A father recently appealed a court’s order in a divorce action on two points that together remind us of the challenges and intricacies of modern divorce actions.  In the case of Saucier v. Nowak, a father sought to have a court order amended to reflect a schedule for daily Skype video conferencing with his child (something the child’s mother contested on appeal). Further, the father asked that the court apply imputed wages (i.e., wages that were not actually earned) to the mother based on the fact that the mother was a trained phlebotomist and was instead only imputed an amount equal to the state minimum wage.  41 Fla. L. Weekly D2339 (Fla. 5th DCA October 10, 2016). 

This case highlights some issues present in divorce actions being brought in the current day and age, the first of which is the prevalence of other means of contacting and staying in touch with loved ones.  Skype and other video conferencing software is widespread now in its accessibility and use.  Other forms of electronic connection are available and emerging, as well.  It’s not inconceivable that orders could start being sought and rendered for a period of daily cooperative gaming between parent and child using headsets and video game servers.  There are many means available to stay connected now, and courts have long recognized the value in children staying as connected as practicable to the non-majority timeshare parent.  These alternative ways of staying in touch simply make that goal more attainable and some creative use of technology is something that parents should consider in a divorce action.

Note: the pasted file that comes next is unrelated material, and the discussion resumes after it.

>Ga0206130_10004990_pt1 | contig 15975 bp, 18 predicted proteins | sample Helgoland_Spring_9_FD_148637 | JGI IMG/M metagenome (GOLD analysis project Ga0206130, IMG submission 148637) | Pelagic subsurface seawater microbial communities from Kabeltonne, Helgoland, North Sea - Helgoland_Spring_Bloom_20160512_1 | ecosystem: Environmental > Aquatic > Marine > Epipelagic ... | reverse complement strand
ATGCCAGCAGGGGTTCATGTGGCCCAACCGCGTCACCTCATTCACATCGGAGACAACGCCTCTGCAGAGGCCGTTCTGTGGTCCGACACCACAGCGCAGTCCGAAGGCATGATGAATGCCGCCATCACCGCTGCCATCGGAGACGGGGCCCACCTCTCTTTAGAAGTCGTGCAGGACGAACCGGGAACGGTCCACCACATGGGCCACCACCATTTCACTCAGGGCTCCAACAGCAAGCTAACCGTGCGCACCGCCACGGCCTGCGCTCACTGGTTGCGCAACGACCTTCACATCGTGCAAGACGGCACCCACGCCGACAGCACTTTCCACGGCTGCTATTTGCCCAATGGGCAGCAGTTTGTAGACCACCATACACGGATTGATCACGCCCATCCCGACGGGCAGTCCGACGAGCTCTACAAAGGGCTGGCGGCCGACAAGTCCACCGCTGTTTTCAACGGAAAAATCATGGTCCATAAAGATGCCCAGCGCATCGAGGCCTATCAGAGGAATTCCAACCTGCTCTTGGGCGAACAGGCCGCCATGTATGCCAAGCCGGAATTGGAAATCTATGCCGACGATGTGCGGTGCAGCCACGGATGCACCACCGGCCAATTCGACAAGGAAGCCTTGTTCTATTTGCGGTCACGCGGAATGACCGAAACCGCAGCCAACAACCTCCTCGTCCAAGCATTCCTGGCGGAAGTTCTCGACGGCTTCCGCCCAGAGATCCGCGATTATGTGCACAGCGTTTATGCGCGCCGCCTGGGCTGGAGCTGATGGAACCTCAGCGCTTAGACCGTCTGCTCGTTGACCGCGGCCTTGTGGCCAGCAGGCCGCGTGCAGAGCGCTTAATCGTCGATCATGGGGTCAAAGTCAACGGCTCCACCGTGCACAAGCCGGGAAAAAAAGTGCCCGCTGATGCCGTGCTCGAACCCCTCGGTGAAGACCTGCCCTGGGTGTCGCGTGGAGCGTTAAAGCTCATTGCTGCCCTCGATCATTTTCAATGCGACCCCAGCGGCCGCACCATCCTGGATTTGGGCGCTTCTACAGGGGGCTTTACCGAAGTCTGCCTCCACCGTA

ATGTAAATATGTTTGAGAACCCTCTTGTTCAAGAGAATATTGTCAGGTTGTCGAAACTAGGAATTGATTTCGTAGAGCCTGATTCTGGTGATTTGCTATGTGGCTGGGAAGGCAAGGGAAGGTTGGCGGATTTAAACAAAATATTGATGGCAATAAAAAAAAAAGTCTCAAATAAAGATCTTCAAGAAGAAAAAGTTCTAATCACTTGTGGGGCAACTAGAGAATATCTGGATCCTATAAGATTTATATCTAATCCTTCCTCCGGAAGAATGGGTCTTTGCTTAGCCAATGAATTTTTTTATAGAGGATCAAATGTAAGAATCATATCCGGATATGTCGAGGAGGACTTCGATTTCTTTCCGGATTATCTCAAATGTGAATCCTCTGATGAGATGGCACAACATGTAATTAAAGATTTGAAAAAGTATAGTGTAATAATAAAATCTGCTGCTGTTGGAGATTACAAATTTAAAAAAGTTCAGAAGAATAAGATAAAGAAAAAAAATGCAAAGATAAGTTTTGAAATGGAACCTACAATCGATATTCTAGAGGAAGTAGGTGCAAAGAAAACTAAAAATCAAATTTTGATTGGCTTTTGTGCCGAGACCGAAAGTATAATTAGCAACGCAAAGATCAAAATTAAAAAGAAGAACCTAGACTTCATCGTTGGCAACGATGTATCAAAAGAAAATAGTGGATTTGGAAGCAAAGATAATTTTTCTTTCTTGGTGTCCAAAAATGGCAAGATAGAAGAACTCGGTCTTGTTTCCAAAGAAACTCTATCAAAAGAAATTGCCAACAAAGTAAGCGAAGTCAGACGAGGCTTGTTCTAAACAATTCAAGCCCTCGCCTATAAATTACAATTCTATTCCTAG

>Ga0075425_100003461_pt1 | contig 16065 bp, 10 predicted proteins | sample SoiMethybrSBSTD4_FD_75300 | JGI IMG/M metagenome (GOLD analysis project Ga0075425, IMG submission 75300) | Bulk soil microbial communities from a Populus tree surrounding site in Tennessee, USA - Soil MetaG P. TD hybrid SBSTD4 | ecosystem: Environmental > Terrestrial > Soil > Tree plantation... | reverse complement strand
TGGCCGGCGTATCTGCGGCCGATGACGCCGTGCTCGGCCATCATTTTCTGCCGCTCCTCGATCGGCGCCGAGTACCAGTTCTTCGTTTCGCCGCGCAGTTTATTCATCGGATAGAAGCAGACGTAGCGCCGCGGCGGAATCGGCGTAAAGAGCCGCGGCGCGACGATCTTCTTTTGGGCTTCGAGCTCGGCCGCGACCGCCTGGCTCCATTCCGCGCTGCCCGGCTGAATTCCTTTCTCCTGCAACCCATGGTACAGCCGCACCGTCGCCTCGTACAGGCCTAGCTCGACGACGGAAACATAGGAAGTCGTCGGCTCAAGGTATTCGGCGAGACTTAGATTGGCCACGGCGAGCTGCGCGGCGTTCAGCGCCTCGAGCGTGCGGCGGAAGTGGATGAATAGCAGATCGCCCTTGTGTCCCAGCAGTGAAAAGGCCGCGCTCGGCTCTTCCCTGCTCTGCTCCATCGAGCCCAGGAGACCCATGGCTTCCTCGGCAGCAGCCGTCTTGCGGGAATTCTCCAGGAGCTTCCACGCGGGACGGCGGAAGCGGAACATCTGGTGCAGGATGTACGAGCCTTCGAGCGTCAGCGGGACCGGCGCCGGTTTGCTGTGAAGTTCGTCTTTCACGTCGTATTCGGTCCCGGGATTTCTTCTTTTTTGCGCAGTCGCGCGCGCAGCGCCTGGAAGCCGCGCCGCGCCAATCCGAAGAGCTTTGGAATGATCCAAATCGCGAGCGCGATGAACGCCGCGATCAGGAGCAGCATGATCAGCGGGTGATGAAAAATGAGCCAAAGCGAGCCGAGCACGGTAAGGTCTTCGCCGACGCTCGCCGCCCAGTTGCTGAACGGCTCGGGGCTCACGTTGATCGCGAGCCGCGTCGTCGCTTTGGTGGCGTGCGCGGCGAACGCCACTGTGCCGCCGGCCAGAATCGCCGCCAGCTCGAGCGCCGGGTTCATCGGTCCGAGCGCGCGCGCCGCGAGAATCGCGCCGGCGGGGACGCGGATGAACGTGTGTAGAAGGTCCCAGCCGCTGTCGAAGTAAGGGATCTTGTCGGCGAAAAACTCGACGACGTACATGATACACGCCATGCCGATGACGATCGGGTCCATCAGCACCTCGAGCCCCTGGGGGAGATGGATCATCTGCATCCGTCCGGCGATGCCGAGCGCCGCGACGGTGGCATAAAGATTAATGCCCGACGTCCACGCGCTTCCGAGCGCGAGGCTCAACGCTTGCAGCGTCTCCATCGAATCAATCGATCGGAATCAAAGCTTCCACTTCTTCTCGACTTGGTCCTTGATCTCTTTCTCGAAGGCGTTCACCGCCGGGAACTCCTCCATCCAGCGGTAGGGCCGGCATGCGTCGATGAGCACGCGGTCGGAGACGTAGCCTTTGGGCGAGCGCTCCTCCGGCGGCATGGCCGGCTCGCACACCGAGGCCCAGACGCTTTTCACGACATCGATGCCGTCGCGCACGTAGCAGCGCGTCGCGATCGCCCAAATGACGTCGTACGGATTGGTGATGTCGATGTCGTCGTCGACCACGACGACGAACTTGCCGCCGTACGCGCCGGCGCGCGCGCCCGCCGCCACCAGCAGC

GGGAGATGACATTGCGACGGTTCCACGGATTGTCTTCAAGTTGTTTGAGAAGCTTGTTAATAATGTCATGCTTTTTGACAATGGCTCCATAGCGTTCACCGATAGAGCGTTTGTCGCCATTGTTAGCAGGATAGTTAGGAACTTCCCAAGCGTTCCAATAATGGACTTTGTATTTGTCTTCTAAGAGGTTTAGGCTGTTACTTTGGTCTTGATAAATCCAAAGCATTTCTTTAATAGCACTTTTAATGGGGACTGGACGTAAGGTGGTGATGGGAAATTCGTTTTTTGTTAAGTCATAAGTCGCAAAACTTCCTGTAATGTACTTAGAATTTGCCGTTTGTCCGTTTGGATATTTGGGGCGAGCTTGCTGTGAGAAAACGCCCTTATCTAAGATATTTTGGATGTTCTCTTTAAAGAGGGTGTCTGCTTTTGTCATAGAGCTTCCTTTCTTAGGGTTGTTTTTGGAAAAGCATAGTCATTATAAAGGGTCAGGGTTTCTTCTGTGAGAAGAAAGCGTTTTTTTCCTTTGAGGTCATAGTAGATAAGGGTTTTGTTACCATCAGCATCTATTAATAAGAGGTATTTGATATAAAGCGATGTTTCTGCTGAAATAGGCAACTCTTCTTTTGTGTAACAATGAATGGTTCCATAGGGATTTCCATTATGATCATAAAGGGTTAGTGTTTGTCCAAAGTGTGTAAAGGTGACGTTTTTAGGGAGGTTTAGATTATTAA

The second highlight from the Saucier case is a continued effort to see parents encouraged to reach their full economic potential—or perhaps more accurately, to penalize those parents who are the recipient of spousal support and who don’t realize that full potential.  It is a bit interesting, perhaps, to contrast that the “balanced life” counter-culture now often associated with millennials refusing to take up the yoke of the financial results-focused generations made famous in the 1980’s with that latter money-driven “workaholic” mindset.  Regardless, courts do in some cases reduce the amount of spousal contribution where a parent receiving that support is not either putting in the amount of hours they could be working or if they take work that is below their reasonable earning level.